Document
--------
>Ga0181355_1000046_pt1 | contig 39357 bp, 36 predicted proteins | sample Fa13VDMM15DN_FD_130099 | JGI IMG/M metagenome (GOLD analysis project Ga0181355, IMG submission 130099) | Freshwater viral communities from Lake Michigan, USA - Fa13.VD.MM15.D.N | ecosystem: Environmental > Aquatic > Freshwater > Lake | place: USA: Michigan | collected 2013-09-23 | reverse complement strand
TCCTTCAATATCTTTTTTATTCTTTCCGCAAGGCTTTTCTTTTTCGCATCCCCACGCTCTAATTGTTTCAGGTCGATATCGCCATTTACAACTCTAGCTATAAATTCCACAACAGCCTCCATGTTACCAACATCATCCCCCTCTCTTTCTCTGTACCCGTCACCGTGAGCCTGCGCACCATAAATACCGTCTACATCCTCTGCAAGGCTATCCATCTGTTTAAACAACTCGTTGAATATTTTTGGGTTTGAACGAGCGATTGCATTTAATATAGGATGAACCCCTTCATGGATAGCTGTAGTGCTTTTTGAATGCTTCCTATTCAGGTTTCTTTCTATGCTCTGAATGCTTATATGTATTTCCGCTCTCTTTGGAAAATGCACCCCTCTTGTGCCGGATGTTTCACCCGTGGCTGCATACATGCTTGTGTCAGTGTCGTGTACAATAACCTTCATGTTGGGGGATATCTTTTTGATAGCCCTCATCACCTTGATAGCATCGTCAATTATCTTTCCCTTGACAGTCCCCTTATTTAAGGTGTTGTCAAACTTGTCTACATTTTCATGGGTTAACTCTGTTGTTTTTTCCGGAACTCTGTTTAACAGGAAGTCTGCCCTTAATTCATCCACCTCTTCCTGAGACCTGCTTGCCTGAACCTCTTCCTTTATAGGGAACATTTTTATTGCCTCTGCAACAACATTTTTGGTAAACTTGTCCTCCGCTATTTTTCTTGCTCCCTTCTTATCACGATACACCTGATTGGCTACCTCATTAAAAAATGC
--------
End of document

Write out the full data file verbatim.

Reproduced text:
>Ga0181355_1000046_pt1 | contig 39357 bp, 36 predicted proteins | sample Fa13VDMM15DN_FD_130099 | JGI IMG/M metagenome (GOLD analysis project Ga0181355, IMG submission 130099) | Freshwater viral communities from Lake Michigan, USA - Fa13.VD.MM15.D.N | ecosystem: Environmental > Aquatic > Freshwater > Lake | place: USA: Michigan | collected 2013-09-23 | reverse complement strand
TCCTTCAATATCTTTTTTATTCTTTCCGCAAGGCTTTTCTTTTTCGCATCCCCACGCTCTAATTGTTTCAGGTCGATATCGCCATTTACAACTCTAGCTATAAATTCCACAACAGCCTCCATGTTACCAACATCATCCCCCTCTCTTTCTCTGTACCCGTCACCGTGAGCCTGCGCACCATAAATACCGTCTACATCCTCTGCAAGGCTATCCATCTGTTTAAACAACTCGTTGAATATTTTTGGGTTTGAACGAGCGATTGCATTTAATATAGGATGAACCCCTTCATGGATAGCTGTAGTGCTTTTTGAATGCTTCCTATTCAGGTTTCTTTCTATGCTCTGAATGCTTATATGTATTTCCGCTCTCTTTGGAAAATGCACCCCTCTTGTGCCGGATGTTTCACCCGTGGCTGCATACATGCTTGTGTCAGTGTCGTGTACAATAACCTTCATGTTGGGGGATATCTTTTTGATAGCCCTCATCACCTTGATAGCATCGTCAATTATCTTTCCCTTGACAGTCCCCTTATTTAAGGTGTTGTCAAACTTGTCTACATTTTCATGGGTTAACTCTGTTGTTTTTTCCGGAACTCTGTTTAACAGGAAGTCTGCCCTTAATTCATCCACCTCTTCCTGAGACCTGCTTGCCTGAACCTCTTCCTTTATAGGGAACATTTTTATTGCCTCTGCAACAACATTTTTGGTAAACTTGTCCTCCGCTATTTTTCTTGCTCCCTTCTTATCACGATACACCTGATTGGCTACCTCATTAAAAAATGC